Trucks & SUVs

Jeep Declines Name Change After Talks With Cherokee Nation

The Cherokee Nation asked Jeep to change the name of their popular line. The automaker offered cultural training for its employees but declined to change the name of their vehicles. Where does this leave the automaker and the Cherokee Nation now?

Indigenous people speak out about the brand

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Talks between automaker Jeep and Leadership of the Cherokee Nation have failed to result in a commitment from Jeep to change the name of some of its most popular vehicles. First Nations peoples have been outspoken about the harmful effects of exploiting culture for profit. Jeep says talks will remain open despite the company’s refusal to rename the popular SUVs

The cultural climate in the United States has changed rapidly over the last three decades. As dialogues about cultural sensitivity and racism become more common, demands for change grow louder. Recently the use of race-based stereotypes in marketing has come under particular scrutiny.

Demands for major football teams in Washington and baseball teams in Cleveland to remove harmful language and imagery from their brands were finally heard. Consumer products saw problematic imagery removed from packaging as well. The automotive industry must also grow and adapt to the new cultural dialogue.

Jeep’s CEO draws criticism

blue Jeep Cherokee
1993 Jeep Cherokee | National Motor Museum/Heritage Images via Getty Images

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Jeep’s CEO Carlos Tavares said he was open to dropping the Cherokee name from his popular vehicle line. While this open-minded attitude was welcomed, these talks would ultimately result in no change to the brand.

Tavares drew criticism when he was quoted as saying “At this stage; I don’t know if there’s a real problem, but if there is one, of course, we’ll solve it.” When asked if Jeep would change the name under public pressure, the CEO seemed to backtrack.

Tavares went on to say that he did not see the use of the name as negative. He was quoted as saying that using the Cherokee name was a valid form of expression. The Cherokee Nation’s Principal Chief John Hoskins said, “I’m sure this comes from a well-intentioned place, but it does not honor us by having our name plastered on the side of a car.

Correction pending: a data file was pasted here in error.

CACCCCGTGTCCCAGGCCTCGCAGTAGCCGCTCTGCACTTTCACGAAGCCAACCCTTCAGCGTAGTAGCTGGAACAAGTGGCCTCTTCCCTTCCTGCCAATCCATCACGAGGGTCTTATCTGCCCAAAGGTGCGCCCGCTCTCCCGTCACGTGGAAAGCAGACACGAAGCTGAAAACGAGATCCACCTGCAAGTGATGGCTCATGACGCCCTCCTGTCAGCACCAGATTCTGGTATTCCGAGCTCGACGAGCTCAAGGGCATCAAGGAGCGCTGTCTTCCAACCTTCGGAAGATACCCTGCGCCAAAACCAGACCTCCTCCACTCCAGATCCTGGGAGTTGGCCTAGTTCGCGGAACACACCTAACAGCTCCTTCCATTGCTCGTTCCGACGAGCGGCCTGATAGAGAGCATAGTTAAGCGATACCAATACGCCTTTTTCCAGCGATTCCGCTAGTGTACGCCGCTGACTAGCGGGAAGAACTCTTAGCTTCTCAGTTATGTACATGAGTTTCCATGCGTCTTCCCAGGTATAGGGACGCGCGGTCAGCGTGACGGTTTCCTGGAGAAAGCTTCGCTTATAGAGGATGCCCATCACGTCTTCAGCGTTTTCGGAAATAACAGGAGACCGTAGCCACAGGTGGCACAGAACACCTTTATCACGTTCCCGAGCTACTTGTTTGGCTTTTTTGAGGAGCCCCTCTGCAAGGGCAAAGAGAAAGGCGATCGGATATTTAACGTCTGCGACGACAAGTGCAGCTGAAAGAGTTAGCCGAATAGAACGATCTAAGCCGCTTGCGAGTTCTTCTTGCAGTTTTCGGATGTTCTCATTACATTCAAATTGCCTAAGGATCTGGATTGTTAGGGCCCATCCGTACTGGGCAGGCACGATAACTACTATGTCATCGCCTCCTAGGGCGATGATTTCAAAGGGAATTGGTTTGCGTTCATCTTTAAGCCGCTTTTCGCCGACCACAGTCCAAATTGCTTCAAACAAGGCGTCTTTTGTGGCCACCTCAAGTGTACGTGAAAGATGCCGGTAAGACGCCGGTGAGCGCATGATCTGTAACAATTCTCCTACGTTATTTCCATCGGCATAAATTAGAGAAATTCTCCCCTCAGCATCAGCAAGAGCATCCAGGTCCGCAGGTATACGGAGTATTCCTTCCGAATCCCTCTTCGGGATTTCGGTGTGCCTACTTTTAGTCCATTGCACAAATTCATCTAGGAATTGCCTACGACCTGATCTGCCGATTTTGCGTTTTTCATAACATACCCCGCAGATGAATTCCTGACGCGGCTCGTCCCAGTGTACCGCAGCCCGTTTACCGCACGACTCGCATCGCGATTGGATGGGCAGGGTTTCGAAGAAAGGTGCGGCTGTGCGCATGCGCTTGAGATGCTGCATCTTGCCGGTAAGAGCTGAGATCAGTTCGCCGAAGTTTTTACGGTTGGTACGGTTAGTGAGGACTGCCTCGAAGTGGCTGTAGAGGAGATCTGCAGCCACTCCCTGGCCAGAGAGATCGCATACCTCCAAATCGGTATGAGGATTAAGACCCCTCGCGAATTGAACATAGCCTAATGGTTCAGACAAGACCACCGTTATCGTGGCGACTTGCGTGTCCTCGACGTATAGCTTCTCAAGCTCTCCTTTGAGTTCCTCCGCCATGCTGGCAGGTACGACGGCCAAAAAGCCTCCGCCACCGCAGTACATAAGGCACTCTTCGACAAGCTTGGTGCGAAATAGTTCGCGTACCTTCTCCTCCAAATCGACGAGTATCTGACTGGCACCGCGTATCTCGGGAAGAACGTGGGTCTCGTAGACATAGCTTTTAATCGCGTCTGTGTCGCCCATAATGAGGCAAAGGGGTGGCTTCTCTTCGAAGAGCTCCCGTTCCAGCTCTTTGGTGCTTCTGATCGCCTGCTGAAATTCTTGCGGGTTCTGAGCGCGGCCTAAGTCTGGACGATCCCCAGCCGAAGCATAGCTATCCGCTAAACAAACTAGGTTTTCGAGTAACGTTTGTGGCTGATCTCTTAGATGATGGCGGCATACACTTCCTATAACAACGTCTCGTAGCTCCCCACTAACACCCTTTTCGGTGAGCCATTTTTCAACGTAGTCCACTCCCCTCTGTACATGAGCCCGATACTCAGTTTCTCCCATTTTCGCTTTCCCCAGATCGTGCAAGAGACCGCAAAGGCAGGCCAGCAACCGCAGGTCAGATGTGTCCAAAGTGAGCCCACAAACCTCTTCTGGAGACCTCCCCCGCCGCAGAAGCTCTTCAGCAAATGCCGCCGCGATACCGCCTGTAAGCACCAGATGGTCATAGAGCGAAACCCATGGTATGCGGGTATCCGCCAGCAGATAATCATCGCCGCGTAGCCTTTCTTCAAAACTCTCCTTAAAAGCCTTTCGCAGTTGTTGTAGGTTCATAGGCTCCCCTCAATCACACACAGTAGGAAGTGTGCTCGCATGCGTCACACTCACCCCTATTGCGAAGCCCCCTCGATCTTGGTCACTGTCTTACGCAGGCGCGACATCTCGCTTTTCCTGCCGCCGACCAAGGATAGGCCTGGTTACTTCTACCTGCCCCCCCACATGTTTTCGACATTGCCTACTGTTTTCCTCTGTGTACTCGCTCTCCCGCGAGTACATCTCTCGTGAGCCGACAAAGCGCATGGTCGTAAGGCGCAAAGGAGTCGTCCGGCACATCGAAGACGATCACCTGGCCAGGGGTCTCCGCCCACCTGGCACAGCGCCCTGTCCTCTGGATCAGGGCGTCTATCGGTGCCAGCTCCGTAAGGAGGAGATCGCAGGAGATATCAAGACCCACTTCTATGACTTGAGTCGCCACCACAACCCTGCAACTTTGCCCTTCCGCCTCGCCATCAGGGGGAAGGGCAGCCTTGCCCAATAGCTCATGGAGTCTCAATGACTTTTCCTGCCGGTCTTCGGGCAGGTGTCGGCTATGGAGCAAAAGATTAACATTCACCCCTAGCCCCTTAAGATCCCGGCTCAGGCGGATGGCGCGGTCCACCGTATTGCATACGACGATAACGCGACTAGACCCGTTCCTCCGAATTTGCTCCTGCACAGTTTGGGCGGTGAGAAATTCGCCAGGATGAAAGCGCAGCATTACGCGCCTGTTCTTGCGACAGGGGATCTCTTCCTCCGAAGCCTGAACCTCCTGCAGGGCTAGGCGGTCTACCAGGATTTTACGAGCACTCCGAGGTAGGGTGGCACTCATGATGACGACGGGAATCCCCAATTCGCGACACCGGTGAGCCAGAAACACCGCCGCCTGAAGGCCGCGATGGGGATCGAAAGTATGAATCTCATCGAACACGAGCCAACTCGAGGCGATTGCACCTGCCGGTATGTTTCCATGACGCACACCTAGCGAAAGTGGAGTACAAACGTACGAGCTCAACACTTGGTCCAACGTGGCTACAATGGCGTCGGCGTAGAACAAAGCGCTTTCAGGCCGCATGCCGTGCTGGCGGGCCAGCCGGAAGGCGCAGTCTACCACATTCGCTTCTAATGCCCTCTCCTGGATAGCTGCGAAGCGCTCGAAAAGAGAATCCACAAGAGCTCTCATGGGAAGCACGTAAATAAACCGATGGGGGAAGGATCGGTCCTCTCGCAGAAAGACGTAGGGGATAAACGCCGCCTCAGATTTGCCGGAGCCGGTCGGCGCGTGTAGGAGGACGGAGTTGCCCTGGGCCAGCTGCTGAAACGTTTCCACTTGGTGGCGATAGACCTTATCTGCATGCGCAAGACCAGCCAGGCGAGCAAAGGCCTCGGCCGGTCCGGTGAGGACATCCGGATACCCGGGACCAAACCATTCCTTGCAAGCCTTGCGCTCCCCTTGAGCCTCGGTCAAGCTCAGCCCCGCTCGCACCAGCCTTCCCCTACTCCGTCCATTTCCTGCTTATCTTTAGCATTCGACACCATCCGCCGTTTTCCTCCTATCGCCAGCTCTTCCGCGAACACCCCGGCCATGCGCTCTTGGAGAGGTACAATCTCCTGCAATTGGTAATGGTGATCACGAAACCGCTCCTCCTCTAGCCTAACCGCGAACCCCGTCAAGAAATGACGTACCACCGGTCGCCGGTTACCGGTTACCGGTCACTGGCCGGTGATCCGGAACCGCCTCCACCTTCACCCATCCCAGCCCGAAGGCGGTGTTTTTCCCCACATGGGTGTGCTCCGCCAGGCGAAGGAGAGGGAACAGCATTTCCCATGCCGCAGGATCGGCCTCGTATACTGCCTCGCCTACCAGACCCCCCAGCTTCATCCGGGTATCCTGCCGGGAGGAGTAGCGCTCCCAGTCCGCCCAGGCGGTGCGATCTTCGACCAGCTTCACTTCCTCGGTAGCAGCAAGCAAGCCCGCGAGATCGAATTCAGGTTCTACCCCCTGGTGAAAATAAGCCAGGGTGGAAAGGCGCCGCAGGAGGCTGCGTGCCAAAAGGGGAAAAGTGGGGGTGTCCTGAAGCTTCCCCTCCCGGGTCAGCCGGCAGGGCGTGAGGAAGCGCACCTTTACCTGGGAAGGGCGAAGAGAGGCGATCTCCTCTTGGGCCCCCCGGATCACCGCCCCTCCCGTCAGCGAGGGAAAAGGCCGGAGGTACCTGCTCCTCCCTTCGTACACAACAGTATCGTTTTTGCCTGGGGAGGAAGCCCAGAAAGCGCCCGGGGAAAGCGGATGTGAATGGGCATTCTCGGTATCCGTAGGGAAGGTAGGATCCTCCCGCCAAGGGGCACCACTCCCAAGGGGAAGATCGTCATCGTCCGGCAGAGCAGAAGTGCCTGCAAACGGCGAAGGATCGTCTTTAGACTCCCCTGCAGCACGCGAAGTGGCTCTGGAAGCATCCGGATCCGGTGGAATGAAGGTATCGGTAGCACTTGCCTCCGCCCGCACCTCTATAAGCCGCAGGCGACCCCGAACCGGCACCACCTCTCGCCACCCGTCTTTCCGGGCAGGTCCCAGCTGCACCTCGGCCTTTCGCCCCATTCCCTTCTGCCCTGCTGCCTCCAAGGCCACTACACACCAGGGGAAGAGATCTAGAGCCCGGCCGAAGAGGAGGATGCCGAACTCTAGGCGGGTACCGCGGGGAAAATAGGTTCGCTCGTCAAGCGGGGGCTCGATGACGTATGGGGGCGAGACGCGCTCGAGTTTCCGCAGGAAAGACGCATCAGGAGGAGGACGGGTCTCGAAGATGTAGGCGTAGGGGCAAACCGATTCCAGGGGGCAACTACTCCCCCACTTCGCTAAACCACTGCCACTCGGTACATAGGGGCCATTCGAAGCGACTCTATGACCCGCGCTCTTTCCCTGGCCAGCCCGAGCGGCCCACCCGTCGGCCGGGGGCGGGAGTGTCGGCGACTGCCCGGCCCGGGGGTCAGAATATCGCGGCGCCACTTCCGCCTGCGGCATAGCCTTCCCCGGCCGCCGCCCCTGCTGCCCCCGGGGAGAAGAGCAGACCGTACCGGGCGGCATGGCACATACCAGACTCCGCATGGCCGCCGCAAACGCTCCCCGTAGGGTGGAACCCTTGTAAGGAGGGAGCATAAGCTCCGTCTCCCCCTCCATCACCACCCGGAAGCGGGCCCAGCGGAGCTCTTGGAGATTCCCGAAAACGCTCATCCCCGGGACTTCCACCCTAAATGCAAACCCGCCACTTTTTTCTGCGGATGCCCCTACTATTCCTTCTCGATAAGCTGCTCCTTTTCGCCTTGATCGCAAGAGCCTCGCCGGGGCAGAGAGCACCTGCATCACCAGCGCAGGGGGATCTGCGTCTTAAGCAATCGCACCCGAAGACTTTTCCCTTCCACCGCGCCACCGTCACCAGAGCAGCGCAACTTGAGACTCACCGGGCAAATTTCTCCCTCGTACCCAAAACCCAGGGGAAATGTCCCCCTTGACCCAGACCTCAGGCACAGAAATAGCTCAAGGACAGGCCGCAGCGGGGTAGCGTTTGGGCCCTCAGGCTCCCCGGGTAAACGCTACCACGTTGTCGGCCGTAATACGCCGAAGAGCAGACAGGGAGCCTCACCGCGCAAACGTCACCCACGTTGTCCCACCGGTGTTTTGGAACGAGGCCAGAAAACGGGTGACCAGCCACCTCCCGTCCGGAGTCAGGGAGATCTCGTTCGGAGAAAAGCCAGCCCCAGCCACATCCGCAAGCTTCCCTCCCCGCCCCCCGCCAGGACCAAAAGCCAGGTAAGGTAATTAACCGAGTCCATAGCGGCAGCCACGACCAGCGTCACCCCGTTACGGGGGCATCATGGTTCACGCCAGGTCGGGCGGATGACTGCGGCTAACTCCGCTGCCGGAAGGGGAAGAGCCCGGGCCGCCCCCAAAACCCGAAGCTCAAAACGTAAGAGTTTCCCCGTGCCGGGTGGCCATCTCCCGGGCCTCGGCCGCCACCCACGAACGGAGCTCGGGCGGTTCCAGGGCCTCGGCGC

Tavares may be open to talks, but it seems he may have missed the point. The Cherokee Nation argues that using their identity does not fall under a person’s right to creative expression.

Stellantis statement misses the mark

The Wall Street Journal reports that Kristen Starnes, a Stellantis spokeswoman, made a statement that the vehicle’s name had been “nurtured over the years to honor and celebrate Native American people for their nobility, prowess, and pride.” Stellantis owns the Jeep brand. The automotive conglomerate seems to have missed the point as well.

Since the 1970s, Jeep has used the name to sell its cars. The brand stopped using the name for several years but revived it in 2013. Currently, Jeep’s website has plans for a spring 2021 Cherokee release

A pivotal moment in Jeep history

A red Jeep Cherokee driving up a pile of rocks
A Jeep Cherokee| Scott Olson via Getty Images

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Chief Chuck Hoskin Jr said in February 2021 “I think we’re in a day and age in this country where it’s time for both corporations and team sports to retire the use of Native American names, images, and mascots from their products, team jerseys, and Sports in general”.

Hoskin went on to say “the best way to honor has is to learn about our Sovereign government, our role in this country, our history, culture, and language, and have meaningful dialogue with federally recognized tribes on cultural appropriateness.

The best move that jeep and Stellantis can make to listen to the Cherokee People’s voice and honor their request. With approximately 370,000 members, The Cherokee Nation is the largest indigenous tribe in the United States.